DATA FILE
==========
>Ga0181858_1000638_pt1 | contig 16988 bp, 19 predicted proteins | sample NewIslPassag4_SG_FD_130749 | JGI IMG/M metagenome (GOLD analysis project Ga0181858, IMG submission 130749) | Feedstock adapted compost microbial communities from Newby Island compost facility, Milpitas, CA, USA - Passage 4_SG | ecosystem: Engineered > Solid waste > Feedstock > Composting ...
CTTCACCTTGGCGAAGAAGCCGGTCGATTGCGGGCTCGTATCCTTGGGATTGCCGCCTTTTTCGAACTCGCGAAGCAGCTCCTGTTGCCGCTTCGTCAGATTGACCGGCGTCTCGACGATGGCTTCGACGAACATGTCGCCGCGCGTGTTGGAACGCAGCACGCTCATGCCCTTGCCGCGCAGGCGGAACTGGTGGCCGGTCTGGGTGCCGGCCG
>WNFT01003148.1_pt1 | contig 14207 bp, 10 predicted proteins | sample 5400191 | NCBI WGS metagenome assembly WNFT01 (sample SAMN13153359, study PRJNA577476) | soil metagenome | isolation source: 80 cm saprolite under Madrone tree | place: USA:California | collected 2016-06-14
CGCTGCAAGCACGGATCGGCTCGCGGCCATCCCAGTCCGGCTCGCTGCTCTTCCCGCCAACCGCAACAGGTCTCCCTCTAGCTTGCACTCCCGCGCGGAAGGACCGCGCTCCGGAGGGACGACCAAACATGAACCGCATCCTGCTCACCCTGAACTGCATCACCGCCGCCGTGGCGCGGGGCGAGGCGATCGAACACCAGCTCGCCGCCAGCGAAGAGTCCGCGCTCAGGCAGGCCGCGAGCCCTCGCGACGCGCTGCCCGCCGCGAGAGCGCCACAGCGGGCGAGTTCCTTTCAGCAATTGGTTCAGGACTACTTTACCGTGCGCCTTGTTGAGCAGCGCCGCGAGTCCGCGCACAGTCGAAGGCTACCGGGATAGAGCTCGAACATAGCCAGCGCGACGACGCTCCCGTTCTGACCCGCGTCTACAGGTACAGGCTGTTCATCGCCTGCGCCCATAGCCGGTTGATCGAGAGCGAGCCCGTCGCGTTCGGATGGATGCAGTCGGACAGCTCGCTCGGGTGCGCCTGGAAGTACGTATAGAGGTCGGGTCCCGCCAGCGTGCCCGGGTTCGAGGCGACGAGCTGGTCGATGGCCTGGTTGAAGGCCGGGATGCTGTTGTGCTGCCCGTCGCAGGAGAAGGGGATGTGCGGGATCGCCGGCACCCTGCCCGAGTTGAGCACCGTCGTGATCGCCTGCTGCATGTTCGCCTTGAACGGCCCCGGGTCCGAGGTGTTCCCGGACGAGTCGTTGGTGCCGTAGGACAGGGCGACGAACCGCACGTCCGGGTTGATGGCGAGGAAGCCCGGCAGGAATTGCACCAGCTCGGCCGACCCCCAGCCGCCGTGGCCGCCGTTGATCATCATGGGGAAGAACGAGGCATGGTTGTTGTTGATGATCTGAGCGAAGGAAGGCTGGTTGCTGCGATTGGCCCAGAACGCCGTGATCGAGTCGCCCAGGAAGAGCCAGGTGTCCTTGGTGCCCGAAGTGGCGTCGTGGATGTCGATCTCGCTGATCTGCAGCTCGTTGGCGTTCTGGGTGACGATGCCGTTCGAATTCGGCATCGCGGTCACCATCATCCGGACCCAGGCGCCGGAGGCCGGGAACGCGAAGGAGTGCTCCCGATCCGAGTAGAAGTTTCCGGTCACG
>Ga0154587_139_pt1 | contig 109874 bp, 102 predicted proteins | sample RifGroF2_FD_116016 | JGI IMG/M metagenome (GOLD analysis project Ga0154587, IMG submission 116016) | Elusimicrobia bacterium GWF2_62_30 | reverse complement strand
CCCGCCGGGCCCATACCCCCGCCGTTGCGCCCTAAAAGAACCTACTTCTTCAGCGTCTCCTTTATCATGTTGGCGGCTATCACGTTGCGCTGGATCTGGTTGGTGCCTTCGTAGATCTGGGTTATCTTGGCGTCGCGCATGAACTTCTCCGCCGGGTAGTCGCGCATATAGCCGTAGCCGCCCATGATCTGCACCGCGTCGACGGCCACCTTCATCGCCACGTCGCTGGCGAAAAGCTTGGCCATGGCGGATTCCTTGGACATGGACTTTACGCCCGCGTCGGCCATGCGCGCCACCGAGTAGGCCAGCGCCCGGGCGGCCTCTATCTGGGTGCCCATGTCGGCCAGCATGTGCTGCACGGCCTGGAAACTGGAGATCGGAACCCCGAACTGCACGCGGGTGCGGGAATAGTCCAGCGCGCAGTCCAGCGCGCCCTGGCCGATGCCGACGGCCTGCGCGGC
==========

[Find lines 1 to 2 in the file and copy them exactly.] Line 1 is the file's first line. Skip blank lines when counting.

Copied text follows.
>Ga0181858_1000638_pt1 | contig 16988 bp, 19 predicted proteins | sample NewIslPassag4_SG_FD_130749 | JGI IMG/M metagenome (GOLD analysis project Ga0181858, IMG submission 130749) | Feedstock adapted compost microbial communities from Newby Island compost facility, Milpitas, CA, USA - Passage 4_SG | ecosystem: Engineered > Solid waste > Feedstock > Composting ...
CTTCACCTTGGCGAAGAAGCCGGTCGATTGCGGGCTCGTATCCTTGGGATTGCCGCCTTTTTCGAACTCGCGAAGCAGCTCCTGTTGCCGCTTCGTCAGATTGACCGGCGTCTCGACGATGGCTTCGACGAACATGTCGCCGCGCGTGTTGGAACGCAGCACGCTCATGCCCTTGCCGCGCAGGCGGAACTGGTGGCCGGTCTGGGTGCCGGCCG